China Challenges Trump With Pressure on Australia and Canada
China is challenging the Trump administration by escalating its pressure campaign against two of America’s closest allies.
On Friday, Beijing charged two Canadians it has unjustly held since December 2018, Michael Kovrig and Michael Spavor, with espionage offenses. Kovrig and Spavor were arrested just days after Canada detained a Huawei executive, Meng Wanzhou, on a U.S. arrest warrant. That executive is now battling extradition in the Canadian courts.
But there’s no comparison between the lawful process of criminal proceedings against Meng in a civilian court and what China is doing to these Canadian men. China’s action is nothing but a capricious act of retaliation against people with no relevance to any international dispute.
Also on Friday, Australian Prime Minister Scott Morrison announced that his country is suffering sustained state-actor cyberattacks against its “government, industry, political organizations, education, health, essential service providers and operators of other critical infrastructure.”
Even though Morrison didn’t name names, China is clearly the responsible party here. These cyberattacks are particularly concerning in that they include civilian infrastructure, and, at least in part, are designed to be detected. Put simply, China wants Australia to know that it has the capacity to shut down our ally’s healthcare system and power grid any time it should decide to do so. Again, what we’re seeing here is a simple act of intimidation.
These situations should be priority concerns for the Trump administration. China’s aggression against both countries must be seen for what they are: a deliberate effort to intimidate American allies into a policy of appeasement toward Beijing.
President Trump and Secretary of State Mike Pompeo should condemn these actions as proof of Beijing’s lawless regime. They are far from the first such actions. But Pompeo should also summon the Chinese ambassador and warn him that America will take all necessary steps to defend its allies.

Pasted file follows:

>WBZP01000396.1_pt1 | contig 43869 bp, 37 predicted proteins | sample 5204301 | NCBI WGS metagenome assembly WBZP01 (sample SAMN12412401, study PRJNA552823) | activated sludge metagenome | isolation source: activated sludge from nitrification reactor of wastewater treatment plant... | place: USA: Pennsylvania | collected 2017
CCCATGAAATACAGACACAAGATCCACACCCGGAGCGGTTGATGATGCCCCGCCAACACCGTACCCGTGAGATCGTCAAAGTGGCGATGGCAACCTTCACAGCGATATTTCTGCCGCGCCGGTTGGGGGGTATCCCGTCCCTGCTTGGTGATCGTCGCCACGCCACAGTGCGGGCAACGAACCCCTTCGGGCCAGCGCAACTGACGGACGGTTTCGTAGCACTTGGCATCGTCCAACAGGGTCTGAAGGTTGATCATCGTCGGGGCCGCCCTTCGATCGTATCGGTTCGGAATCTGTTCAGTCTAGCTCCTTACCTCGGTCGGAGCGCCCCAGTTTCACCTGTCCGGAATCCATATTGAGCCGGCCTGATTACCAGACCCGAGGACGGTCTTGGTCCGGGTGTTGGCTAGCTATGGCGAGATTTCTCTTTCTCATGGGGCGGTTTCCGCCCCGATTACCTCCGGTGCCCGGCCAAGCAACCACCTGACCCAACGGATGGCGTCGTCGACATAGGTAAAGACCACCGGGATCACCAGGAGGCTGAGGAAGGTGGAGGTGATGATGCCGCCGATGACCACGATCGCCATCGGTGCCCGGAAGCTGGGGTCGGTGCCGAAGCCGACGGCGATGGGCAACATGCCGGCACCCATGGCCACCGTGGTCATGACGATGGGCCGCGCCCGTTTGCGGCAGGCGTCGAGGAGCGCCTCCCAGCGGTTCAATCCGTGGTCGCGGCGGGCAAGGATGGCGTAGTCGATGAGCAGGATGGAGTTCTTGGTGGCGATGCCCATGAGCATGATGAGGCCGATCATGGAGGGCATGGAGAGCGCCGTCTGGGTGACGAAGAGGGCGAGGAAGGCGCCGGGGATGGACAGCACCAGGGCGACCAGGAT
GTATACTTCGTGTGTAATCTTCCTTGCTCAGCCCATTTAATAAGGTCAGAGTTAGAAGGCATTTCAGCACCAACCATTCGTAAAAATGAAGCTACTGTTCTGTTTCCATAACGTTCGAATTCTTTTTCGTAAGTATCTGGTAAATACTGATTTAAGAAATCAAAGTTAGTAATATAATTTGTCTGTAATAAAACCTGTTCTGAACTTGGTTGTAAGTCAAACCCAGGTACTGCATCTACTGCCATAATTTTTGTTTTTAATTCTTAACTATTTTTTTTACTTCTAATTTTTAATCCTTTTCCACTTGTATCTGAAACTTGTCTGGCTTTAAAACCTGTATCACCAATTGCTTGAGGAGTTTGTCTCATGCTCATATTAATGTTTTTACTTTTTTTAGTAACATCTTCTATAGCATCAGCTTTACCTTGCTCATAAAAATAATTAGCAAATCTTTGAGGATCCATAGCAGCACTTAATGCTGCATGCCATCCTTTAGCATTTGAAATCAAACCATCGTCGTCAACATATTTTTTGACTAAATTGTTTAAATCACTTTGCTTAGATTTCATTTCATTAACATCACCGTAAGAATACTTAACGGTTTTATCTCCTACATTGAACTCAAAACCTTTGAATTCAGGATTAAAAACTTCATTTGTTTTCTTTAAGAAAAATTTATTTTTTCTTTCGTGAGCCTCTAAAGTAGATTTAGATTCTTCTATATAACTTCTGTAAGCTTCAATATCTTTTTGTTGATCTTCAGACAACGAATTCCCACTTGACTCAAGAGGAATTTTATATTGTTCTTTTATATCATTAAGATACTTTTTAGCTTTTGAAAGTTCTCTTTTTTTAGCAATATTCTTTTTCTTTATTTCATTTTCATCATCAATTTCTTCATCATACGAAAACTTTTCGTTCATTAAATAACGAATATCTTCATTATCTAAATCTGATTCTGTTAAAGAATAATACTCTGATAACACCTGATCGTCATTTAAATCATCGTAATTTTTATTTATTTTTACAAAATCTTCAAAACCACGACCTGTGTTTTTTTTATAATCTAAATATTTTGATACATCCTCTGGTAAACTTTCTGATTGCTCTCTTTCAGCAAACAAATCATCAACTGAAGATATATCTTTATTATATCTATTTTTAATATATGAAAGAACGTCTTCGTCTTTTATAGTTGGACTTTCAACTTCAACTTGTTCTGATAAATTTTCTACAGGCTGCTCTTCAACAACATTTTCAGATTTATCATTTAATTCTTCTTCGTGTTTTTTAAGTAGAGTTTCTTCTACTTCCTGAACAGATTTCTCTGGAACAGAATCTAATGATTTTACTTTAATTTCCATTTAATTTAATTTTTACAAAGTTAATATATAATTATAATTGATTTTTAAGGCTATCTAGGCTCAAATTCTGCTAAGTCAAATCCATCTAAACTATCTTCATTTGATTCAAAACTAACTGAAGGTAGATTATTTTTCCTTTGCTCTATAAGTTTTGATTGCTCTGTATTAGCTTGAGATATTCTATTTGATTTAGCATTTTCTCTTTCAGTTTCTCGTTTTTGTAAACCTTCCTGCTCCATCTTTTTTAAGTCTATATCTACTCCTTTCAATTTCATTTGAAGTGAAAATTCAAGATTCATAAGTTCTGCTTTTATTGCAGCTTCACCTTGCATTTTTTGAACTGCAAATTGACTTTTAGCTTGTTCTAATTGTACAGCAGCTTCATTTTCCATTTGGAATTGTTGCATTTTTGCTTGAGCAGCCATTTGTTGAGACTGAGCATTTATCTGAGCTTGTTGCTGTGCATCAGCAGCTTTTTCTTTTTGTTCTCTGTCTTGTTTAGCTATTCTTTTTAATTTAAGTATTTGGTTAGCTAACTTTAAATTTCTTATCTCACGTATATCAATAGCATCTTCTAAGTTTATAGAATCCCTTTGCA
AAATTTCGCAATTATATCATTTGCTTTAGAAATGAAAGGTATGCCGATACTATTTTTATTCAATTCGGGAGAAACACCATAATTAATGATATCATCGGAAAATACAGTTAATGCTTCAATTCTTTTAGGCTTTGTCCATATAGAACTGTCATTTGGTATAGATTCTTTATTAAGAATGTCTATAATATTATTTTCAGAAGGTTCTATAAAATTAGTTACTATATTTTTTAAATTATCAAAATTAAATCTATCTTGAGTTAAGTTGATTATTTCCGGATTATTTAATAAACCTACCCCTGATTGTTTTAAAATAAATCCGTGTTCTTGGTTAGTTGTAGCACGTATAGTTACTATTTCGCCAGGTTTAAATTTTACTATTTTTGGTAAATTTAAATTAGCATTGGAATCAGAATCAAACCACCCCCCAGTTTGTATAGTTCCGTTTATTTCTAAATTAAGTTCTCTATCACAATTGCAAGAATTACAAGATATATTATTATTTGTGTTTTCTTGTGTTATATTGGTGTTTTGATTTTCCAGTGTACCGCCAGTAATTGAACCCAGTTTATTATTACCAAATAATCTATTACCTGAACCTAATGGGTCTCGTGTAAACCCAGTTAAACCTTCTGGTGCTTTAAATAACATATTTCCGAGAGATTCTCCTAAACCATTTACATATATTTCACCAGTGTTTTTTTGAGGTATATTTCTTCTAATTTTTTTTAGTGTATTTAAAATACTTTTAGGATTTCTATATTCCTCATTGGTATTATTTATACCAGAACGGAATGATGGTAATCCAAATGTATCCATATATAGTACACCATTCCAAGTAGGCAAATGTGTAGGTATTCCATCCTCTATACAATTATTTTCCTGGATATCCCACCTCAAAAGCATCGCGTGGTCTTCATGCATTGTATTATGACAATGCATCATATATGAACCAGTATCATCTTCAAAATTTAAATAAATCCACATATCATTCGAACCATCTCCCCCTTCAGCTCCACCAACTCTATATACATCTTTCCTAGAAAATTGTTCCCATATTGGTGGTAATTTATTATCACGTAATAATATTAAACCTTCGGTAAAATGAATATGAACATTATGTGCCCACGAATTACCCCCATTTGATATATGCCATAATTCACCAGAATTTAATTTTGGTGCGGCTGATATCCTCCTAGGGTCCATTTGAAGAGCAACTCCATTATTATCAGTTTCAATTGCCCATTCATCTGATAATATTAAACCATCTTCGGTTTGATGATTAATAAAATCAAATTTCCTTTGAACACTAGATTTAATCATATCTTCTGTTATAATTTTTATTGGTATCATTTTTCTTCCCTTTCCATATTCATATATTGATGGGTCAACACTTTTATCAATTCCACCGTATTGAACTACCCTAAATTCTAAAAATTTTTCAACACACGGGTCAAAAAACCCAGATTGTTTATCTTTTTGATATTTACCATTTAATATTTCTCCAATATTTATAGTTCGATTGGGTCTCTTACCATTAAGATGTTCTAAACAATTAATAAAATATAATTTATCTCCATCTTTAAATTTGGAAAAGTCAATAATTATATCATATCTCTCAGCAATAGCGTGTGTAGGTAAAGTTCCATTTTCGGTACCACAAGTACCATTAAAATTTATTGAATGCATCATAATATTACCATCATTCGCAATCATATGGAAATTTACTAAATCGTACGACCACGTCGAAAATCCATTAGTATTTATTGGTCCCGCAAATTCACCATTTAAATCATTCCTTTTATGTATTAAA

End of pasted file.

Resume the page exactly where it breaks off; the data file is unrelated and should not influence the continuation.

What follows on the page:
In turn, if the Chinese cyberattack campaign continues, the United States should temporarily shut down the communication networks of the People’s Liberation Army’s Southern Theater Command. That command is closest to Australia. Australia lacks the scaled capacity to conduct this kind of operation, so America would need to do so in its stead. We must recognize the historic and ongoing support Australia provides to the American-led liberal international order.
Should China fail to free the Canadians, the U.S. should respond by escalating its arrest timeline against identified Chinese “illegal” or nonofficial cover intelligence officers operating on U.S. soil. Those officers are tasked with long-term infiltration operations into the U.S. government and scientific community. And while there is some utility in tracking their operations from a distance, China should know that its treatment of Kovrig and Spavor won’t be tolerated.
Ultimately, the Trump administration doesn’t face too complicated a choice here. Australia and Canada are two of our closest and most reliable allies. They deserve and require American support. Absent that, we would shred our credibility with China and the world.